Knowing how to maintain a healthy prostate is as important for women as it is for the men they love. Men with an enlarged prostate gland take longer to urinate, so when out together, women have to wait twice as long at public restrooms. Once to get into the Women's Room and again waiting for her man to come out of the Men's Room.
Focusing on the Prostate for Men's Health Month
Enlarged prostate is medically known as Benign Prostatic Hyperplasia (BPH). Growth of the prostate gland is accelerated in men during adolescence and again around age 50. As the prostate gets larger it compresses the urethra (tube that carries urine from the bladder). As a result, the stream of urine gets slower and slower, and the waiting begins.
The good news is, BPH is not a sign of prostate cancer and does not increase a man's chances of developing it. The test used to detect prostate cancer is the PSA (prostate-specific antigen) level. While an enlarged prostate can raise the PSA a few points, that reading is not the best, or sole, indicator of prostate cancer. Other tests musts be done to confirm a diagnosis.
Diet for a Healthy Prostate
If you are following a diet to reduce your risk for heart disease, the number one cause of death in the U.S. for men and women alike, you are helping to lower the risk of BPH, too. Ads promising quick results to shrink the prostate are preying on the "impatience" of those dealing with the problem. Don't be fooled. There are no foods or herbs that can instantly make trips to the urinal shorter.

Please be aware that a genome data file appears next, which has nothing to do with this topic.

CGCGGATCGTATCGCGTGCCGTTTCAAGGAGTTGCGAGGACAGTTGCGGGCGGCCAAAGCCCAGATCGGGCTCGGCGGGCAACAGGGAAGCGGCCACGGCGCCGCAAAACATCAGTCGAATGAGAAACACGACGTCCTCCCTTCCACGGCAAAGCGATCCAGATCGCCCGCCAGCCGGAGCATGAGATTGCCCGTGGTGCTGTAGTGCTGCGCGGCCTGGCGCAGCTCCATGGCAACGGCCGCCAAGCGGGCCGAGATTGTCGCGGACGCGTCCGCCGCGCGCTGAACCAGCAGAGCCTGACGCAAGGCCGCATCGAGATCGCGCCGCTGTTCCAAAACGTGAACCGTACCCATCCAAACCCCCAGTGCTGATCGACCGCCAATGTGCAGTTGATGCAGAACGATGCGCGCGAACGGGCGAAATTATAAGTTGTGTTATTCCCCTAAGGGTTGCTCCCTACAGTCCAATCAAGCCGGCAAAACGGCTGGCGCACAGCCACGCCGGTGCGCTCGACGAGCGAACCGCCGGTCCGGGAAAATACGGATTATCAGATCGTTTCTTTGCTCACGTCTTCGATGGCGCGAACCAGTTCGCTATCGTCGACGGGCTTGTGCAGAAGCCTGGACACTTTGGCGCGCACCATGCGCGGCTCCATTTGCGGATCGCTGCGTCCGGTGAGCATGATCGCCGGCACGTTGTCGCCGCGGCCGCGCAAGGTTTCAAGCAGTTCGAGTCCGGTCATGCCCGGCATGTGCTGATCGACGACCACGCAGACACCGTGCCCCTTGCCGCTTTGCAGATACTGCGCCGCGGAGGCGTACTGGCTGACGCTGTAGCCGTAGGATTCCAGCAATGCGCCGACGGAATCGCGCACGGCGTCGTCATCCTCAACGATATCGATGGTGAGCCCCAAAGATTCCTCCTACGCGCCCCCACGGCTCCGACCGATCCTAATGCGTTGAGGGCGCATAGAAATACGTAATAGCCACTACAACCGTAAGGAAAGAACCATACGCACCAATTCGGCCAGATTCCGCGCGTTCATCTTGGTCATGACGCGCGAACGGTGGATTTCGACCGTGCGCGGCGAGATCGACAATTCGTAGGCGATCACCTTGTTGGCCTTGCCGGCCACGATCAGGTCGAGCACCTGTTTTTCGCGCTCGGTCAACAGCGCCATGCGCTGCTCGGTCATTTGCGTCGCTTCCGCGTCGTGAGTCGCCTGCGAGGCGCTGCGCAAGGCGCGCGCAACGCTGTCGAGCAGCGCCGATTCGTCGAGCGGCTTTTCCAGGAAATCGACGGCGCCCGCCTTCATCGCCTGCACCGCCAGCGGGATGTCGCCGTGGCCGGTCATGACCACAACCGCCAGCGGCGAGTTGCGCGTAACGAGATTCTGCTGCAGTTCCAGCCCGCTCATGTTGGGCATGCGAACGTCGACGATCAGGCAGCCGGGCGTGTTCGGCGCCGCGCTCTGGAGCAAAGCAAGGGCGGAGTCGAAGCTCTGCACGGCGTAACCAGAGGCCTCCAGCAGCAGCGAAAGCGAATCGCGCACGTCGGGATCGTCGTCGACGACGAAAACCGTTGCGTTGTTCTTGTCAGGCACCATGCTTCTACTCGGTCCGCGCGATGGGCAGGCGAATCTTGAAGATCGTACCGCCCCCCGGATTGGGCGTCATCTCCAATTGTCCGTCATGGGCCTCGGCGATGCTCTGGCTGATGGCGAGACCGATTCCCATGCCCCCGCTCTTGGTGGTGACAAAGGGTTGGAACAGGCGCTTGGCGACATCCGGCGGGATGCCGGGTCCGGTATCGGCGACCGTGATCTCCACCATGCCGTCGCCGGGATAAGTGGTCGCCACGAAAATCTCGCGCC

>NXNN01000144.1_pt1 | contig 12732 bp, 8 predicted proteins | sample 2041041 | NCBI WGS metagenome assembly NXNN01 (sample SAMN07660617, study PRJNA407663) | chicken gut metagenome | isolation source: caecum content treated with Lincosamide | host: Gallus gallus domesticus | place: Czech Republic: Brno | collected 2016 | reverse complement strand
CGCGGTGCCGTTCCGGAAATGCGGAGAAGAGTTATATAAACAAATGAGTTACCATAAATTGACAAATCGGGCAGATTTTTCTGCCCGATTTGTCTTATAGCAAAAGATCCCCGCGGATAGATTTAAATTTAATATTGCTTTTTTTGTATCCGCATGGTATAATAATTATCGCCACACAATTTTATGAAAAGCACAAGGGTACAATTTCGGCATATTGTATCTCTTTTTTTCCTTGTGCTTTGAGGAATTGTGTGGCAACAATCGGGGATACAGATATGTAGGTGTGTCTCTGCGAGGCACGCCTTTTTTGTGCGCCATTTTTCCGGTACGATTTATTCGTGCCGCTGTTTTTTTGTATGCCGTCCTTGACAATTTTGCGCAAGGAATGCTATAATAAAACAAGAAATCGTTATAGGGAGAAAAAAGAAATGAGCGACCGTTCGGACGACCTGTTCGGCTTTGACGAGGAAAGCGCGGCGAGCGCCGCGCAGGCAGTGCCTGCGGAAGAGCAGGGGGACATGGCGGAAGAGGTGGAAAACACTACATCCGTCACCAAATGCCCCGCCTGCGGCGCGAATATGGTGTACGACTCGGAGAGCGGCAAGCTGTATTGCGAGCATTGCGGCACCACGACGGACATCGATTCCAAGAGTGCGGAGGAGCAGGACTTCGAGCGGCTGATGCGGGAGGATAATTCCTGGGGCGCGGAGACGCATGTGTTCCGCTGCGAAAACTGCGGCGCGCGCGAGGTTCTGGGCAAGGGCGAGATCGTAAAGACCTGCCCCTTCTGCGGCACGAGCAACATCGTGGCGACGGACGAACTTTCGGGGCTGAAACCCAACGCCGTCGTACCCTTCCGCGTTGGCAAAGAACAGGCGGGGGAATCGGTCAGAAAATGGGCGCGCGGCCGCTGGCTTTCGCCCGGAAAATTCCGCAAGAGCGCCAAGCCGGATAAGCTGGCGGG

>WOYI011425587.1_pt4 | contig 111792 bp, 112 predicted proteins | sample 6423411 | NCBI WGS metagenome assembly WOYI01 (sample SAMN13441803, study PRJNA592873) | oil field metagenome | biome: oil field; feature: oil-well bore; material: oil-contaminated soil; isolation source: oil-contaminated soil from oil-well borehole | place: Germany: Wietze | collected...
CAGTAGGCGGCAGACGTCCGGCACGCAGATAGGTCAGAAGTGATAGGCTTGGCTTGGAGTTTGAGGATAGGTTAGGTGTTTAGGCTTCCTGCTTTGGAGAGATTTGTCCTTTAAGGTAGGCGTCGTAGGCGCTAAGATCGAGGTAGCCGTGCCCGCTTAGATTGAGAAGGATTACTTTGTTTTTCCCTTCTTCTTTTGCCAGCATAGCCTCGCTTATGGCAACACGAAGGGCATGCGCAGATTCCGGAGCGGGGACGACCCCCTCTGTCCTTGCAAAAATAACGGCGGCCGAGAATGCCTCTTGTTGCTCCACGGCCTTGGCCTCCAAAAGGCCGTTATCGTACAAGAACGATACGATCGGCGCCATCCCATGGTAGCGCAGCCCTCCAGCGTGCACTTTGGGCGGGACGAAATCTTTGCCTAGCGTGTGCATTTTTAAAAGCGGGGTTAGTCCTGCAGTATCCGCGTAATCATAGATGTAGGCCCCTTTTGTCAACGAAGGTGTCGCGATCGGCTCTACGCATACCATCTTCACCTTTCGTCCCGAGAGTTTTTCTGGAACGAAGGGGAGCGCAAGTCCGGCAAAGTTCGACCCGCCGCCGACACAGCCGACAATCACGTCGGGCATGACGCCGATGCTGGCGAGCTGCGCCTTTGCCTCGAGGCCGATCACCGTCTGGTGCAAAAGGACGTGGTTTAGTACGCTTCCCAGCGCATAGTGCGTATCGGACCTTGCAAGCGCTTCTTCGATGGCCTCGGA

What to Do:
- Maintain a healthy body weight. A large waist measurement, or "beer belly," is associated with higher risk of BPH.
- Get regular physical activity. Even if weight is normal, exercise improves the circulation and muscle mass, both important in keeping the prostate healthy.
- Eat 5 or more servings of fruits and vegetables each day. Vitamin C from vegetable sources, such as bell pepper, tomatoes, broccoli, cabbage, and Brussels sprouts, has been found to be especially beneficial.
- Reduce fat intake. Choose lower fat milk and dairy products, light spreads, and lean cuts of meat and poultry for a lower fat diet.
- Limit alcoholic beverages to 2 drinks a day. Studies have shown moderate drinking may inhibit risks of BPH while excess is questionable.
What to Doubt:
- Saw Palmetto may or may not help due to variation in ingredients, purity and dosages. If you decide to take it be sure to tell your physician since it can affect other medications.
- Zinc supplements or eating more foods high in zinc, like oysters and pumpkin seeds have not been proven effective.
- Lycopene supplements or extra servings of foods high in lycopene, such as tomatoes and watermelon, cannot shrink an enlarged prostate.
- Vitamin D supplements are not needed unless being taken to meet daily requirements for general good health.
- Beta-sitosterol supplements did not shrink the prostate or increase urinary flow in 4 studies of its effectiveness
The role of diet in reducing the risk of enlarged prostate is just one more example that what's good for the heart is good for the whole body. You can find another here:Diet for a Healthy Heart is Good for the Brain
Do your part for Men's Health Month by sharing this post with all the men in your life.